|Submitted By: Matthew Popovich / American Society of Anesthesiologists|
|Data Element Information|
|Use Case Description(s)|
|Use Case Description||Level 2 - Features of airway management are commonly used by anesthesiologists to understand patient needs and potential complications that patients may encounter when anesthesia is administered or tracheal intubation is required. Outside of the operating room, airway management is used in emergency departments, critical care units, and in non-operating room anesthetizing locations where the delivery of anesthesia or tracheal intubation is a possibility.
The collection of airway management information in Health System A may occur as a combination of the following: a procedure note, an element of the anesthesia record, as part of respiratory therapy documentation. Often, when a patient is cared for in Health System B for anesthesia, prior anesthesia records are requested specifically, in part, to ensure prior airway management was not difficult.
The critical use case that strongly supports the adoption into the USCDI is the difficult airway. For a variety of reasons, patients who have experienced difficult airway management in the past may not be aware of those difficulties, and it would be unreasonable to assume most patients would have enough baseline understanding of medical terminology to pass along the key elements of airway management that led to successful tracheal intubation. Knowledge of prior difficult airway management may lead to different care decisions by providers in the emergency room, intensive care unit, or operating room and mitigate risks to patient harm. This has been documented in the literature and citations can be provided.
|Estimate the breadth of applicability of the use case(s) for this data element||Level 2 – elements pertain to most or all patients, providers or requestors.
Any patient that has undergone prior surgery, anesthesia, or has had prior airway management in the emergency department or intensive care unit.
Anesthesiologists, Certified Anesthesiologist Assistants, Certified Registered Nurse Anesthetists, Emergency Medicine Physicians, Critical Care Physicians, Surgeons, Respiratory Therapists
|Use Case Description||Airway management includes a number of assessments, including whether the patient is at risk for, or has previously demonstrated, a difficult airway. Because “difficult airway” is subjective to the physician or clinician attempting to intubate the patient, a general element of airway management is more important for information exchange between physicians, clinicians, and other members of the patient’s care team.
We recommend that airway management include: Difficult tracheal intubation, Difficult facemask or supraglottic airway ventilation, Difficult supraglottic airway placement, difficult larynogoscopy, failed intubation, Mallampati score, Video intubation, intubation techniques, anesthesia type, direct laryngoscopy Cormack-Lehane grade. Because of the potential subjectivity associated with difficult airway designation, a simpler approach would be simply to include any airway management previously performed rather than attempting to isolate those cases in which “difficulty” was experienced.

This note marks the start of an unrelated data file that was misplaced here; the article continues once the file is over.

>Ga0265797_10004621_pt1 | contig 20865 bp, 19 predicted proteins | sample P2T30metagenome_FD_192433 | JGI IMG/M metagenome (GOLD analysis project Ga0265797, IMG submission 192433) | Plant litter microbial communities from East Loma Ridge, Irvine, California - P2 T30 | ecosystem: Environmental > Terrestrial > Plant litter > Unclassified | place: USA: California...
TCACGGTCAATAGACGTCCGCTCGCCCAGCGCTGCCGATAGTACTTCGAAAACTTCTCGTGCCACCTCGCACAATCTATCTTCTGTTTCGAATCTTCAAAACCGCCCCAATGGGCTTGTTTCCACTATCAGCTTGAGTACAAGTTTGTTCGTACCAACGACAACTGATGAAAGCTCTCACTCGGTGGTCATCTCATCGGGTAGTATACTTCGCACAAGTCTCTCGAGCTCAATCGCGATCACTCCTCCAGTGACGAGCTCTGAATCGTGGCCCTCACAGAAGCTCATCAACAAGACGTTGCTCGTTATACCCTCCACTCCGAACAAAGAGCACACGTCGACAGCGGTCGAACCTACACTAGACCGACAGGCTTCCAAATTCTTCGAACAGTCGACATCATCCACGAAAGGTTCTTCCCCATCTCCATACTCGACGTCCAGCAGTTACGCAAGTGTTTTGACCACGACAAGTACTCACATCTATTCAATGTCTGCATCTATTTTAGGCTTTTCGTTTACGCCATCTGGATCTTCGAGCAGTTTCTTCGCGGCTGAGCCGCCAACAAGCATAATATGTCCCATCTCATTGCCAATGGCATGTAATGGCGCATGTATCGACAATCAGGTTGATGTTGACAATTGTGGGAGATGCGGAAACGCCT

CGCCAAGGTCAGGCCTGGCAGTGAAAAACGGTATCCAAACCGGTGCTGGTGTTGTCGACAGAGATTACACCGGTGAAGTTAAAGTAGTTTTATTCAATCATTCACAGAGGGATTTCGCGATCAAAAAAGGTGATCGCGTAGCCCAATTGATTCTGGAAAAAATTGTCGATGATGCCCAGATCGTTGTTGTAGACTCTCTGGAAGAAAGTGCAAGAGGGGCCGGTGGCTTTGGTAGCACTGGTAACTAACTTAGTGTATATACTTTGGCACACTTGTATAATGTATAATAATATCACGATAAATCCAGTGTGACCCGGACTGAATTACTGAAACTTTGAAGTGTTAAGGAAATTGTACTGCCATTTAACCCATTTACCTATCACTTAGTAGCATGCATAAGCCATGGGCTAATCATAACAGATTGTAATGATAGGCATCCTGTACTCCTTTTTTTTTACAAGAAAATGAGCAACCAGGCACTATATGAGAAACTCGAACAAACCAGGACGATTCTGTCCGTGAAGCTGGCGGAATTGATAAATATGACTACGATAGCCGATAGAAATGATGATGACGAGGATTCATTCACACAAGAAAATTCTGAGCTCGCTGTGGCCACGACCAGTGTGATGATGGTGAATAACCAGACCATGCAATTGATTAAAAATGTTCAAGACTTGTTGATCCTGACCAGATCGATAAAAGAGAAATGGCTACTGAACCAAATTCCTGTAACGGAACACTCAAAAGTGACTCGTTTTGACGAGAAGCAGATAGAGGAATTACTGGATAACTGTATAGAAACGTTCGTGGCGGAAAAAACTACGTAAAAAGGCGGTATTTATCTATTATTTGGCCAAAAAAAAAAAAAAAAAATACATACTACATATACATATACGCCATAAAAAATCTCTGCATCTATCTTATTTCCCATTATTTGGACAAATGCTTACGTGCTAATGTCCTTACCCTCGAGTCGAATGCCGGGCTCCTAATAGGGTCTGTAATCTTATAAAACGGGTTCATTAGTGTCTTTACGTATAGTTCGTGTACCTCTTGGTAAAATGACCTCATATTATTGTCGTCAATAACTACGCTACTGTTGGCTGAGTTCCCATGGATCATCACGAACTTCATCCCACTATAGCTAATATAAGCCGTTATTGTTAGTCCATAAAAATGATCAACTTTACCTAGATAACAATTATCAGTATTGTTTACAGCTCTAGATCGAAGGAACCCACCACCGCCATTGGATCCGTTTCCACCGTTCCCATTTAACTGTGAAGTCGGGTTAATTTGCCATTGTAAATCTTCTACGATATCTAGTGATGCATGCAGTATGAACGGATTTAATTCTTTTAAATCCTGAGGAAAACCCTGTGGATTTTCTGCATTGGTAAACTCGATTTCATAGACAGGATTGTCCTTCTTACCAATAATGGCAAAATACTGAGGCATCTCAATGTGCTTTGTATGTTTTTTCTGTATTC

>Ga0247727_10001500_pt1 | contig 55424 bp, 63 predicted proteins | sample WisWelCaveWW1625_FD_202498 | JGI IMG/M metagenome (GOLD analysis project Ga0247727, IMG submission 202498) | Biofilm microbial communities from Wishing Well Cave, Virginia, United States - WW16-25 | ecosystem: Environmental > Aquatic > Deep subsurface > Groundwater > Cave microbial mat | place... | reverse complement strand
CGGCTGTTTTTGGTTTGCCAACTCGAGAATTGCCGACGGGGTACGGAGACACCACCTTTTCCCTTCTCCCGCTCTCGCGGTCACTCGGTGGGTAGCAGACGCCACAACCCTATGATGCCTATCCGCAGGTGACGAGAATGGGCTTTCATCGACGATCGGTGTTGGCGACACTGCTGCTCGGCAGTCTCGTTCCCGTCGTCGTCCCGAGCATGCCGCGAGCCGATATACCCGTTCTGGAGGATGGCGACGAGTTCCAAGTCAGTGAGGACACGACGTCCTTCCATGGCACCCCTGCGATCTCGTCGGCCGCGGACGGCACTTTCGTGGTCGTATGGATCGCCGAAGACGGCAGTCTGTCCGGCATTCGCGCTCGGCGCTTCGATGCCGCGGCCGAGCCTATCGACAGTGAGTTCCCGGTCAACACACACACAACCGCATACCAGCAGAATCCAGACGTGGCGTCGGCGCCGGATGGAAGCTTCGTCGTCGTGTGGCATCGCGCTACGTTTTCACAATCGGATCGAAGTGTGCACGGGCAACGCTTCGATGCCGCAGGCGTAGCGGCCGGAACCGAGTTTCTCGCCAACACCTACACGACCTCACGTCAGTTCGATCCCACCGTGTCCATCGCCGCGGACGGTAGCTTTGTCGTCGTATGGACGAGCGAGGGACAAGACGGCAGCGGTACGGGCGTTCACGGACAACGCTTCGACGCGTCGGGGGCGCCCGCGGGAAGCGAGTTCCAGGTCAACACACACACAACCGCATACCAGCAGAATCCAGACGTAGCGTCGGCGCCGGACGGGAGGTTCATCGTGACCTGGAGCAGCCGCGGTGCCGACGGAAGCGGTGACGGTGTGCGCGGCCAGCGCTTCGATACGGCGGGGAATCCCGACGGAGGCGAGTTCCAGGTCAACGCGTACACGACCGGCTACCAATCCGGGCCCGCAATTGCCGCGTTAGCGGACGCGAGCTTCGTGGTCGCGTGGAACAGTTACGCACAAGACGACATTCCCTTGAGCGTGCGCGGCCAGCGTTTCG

|Estimate the breadth of applicability of the use case(s) for this data element||Anesthesiologists, Certified Anesthesiologist Assistants, Certified Registered Nurse Anesthetists, Emergency Medicine Physicians, Critical Care Physicians.
ASA does not track the total number of operating room cases where an airway was assessed. Likewise, we cannot provide a specific number of cases where Anesthesiologists, Certified Anesthesiologist Assistants, Certified Registered Nurse Anesthetists, Emergency Medicine Physicians, Critical Care Physicians would access airway management data or complete documentation related to airway management.
|Maturity of Use and Technical Specifications for Data Element|
|Applicable Standard(s)||Difficult tracheal intubation:
Difficult mask ventilation:
Video intubation: (glidescope)
Difficult supraglottic airway ventilation
The Pre-Procedure Anesthesiology Domain Analysis Model and Implementation Guide contains technical specifications relevant to airway management and difficult airway; the Intraprocedure Anesthesia Domain Analysis Model has been published as well and an Implementation Guide is forthcoming.
|Current Use||Extensively used in production environments|
Level 1 – Most, if not all Anesthesia Information Management Systems (AIMS) and Electronic Health Records allow physicians and other clinicians to assess and document a patient’s airway. We believe that adding airway management elements will foster greater standardization in data elements between physicians and other clinicians.